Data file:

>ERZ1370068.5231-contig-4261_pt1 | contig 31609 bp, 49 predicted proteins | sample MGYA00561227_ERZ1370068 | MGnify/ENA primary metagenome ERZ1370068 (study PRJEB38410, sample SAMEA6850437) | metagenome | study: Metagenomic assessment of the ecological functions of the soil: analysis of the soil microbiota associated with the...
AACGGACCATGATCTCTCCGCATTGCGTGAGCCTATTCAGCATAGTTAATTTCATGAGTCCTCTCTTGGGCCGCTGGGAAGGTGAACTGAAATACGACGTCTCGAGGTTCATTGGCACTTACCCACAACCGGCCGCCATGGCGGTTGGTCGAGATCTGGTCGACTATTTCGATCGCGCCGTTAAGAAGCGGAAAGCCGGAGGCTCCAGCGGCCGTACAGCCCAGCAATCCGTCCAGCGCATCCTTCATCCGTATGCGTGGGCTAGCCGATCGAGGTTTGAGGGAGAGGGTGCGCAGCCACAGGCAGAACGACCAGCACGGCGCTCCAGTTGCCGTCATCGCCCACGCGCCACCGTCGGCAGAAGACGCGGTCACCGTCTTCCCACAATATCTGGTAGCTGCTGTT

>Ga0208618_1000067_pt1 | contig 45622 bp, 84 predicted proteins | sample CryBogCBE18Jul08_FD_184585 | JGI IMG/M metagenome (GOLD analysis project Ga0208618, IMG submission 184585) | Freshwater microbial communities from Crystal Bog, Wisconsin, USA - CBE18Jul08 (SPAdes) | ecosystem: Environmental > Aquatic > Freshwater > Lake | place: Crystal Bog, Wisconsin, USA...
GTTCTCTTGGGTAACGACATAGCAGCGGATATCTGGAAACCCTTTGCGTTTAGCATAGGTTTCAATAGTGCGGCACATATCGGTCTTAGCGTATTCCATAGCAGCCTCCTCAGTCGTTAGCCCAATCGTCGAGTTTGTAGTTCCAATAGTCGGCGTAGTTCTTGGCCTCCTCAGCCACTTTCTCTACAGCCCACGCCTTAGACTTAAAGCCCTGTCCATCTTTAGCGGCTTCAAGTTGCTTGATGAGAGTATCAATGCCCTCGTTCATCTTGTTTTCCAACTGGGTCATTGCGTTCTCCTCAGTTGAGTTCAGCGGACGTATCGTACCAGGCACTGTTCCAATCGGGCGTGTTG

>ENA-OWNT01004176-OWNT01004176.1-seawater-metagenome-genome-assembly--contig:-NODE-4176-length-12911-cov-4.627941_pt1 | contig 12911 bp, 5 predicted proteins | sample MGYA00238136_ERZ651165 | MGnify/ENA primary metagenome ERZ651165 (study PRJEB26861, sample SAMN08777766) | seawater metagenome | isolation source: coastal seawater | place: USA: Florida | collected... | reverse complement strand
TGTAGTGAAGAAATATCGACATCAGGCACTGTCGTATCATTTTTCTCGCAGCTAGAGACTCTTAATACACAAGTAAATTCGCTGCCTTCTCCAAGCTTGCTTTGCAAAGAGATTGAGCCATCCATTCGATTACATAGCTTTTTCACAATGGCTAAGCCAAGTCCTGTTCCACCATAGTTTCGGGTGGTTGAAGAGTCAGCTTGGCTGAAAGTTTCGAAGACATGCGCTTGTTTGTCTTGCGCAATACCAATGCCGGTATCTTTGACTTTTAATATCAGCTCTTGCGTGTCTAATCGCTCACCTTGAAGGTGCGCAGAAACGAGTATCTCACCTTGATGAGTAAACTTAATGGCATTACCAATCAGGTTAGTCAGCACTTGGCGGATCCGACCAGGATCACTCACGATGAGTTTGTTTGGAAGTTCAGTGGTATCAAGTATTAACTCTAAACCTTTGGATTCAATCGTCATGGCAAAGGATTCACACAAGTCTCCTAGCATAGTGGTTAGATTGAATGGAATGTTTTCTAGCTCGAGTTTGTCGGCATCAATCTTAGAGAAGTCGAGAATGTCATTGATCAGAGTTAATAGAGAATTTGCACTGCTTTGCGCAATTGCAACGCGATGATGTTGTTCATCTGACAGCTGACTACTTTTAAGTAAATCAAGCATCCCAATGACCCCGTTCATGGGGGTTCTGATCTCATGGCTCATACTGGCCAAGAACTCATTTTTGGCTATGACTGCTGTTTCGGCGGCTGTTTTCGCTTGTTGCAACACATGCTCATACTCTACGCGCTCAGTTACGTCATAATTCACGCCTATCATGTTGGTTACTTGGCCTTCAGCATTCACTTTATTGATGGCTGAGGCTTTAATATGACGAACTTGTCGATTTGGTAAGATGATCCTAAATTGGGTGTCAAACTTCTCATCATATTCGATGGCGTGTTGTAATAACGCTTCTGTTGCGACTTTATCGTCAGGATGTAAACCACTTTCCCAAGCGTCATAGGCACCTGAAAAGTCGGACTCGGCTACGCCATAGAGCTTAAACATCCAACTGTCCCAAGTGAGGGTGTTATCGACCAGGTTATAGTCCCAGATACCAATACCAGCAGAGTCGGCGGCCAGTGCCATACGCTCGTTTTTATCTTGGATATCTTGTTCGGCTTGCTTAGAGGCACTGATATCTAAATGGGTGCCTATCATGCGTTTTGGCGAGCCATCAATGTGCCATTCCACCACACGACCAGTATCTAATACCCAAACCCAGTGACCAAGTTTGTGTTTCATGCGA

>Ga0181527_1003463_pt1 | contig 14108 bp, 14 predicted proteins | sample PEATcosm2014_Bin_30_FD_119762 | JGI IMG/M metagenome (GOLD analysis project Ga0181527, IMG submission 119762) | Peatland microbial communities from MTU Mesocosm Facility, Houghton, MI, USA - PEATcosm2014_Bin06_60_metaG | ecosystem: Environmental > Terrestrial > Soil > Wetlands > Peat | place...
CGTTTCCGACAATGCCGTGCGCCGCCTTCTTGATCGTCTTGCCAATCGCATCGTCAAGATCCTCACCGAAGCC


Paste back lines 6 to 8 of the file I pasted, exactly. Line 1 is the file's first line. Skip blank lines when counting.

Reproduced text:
TGTAGTGAAGAAATATCGACATCAGGCACTGTCGTATCATTTTTCTCGCAGCTAGAGACTCTTAATACACAAGTAAATTCGCTGCCTTCTCCAAGCTTGCTTTGCAAAGAGATTGAGCCATCCATTCGATTACATAGCTTTTTCACAATGGCTAAGCCAAGTCCTGTTCCACCATAGTTTCGGGTGGTTGAAGAGTCAGCTTGGCTGAAAGTTTCGAAGACATGCGCTTGTTTGTCTTGCGCAATACCAATGCCGGTATCTTTGACTTTTAATATCAGCTCTTGCGTGTCTAATCGCTCACCTTGAAGGTGCGCAGAAACGAGTATCTCACCTTGATGAGTAAACTTAATGGCATTACCAATCAGGTTAGTCAGCACTTGGCGGATCCGACCAGGATCACTCACGATGAGTTTGTTTGGAAGTTCAGTGGTATCAAGTATTAACTCTAAACCTTTGGATTCAATCGTCATGGCAAAGGATTCACACAAGTCTCCTAGCATAGTGGTTAGATTGAATGGAATGTTTTCTAGCTCGAGTTTGTCGGCATCAATCTTAGAGAAGTCGAGAATGTCATTGATCAGAGTTAATAGAGAATTTGCACTGCTTTGCGCAATTGCAACGCGATGATGTTGTTCATCTGACAGCTGACTACTTTTAAGTAAATCAAGCATCCCAATGACCCCGTTCATGGGGGTTCTGATCTCATGGCTCATACTGGCCAAGAACTCATTTTTGGCTATGACTGCTGTTTCGGCGGCTGTTTTCGCTTGTTGCAACACATGCTCATACTCTACGCGCTCAGTTACGTCATAATTCACGCCTATCATGTTGGTTACTTGGCCTTCAGCATTCACTTTATTGATGGCTGAGGCTTTAATATGACGAACTTGTCGATTTGGTAAGATGATCCTAAATTGGGTGTCAAACTTCTCATCATATTCGATGGCGTGTTGTAATAACGCTTCTGTTGCGACTTTATCGTCAGGATGTAAACCACTTTCCCAAGCGTCATAGGCACCTGAAAAGTCGGACTCGGCTACGCCATAGAGCTTAAACATCCAACTGTCCCAAGTGAGGGTGTTATCGACCAGGTTATAGTCCCAGATACCAATACCAGCAGAGTCGGCGGCCAGTGCCATACGCTCGTTTTTATCTTGGATATCTTGTTCGGCTTGCTTAGAGGCACTGATATCTAAATGGGTGCCTATCATGCGTTTTGGCGAGCCATCAATGTGCCATTCCACCACACGACCAGTATCTAATACCCAAACCCAGTGACCAAGTTTGTGTTTCATGCGA

>Ga0181527_1003463_pt1 | contig 14108 bp, 14 predicted proteins | sample PEATcosm2014_Bin_30_FD_119762 | JGI IMG/M metagenome (GOLD analysis project Ga0181527, IMG submission 119762) | Peatland microbial communities from MTU Mesocosm Facility, Houghton, MI, USA - PEATcosm2014_Bin06_60_metaG | ecosystem: Environmental > Terrestrial > Soil > Wetlands > Peat | place...
CGTTTCCGACAATGCCGTGCGCCGCCTTCTTGATCGTCTTGCCAATCGCATCGTCAAGATCCTCACCGAAGCC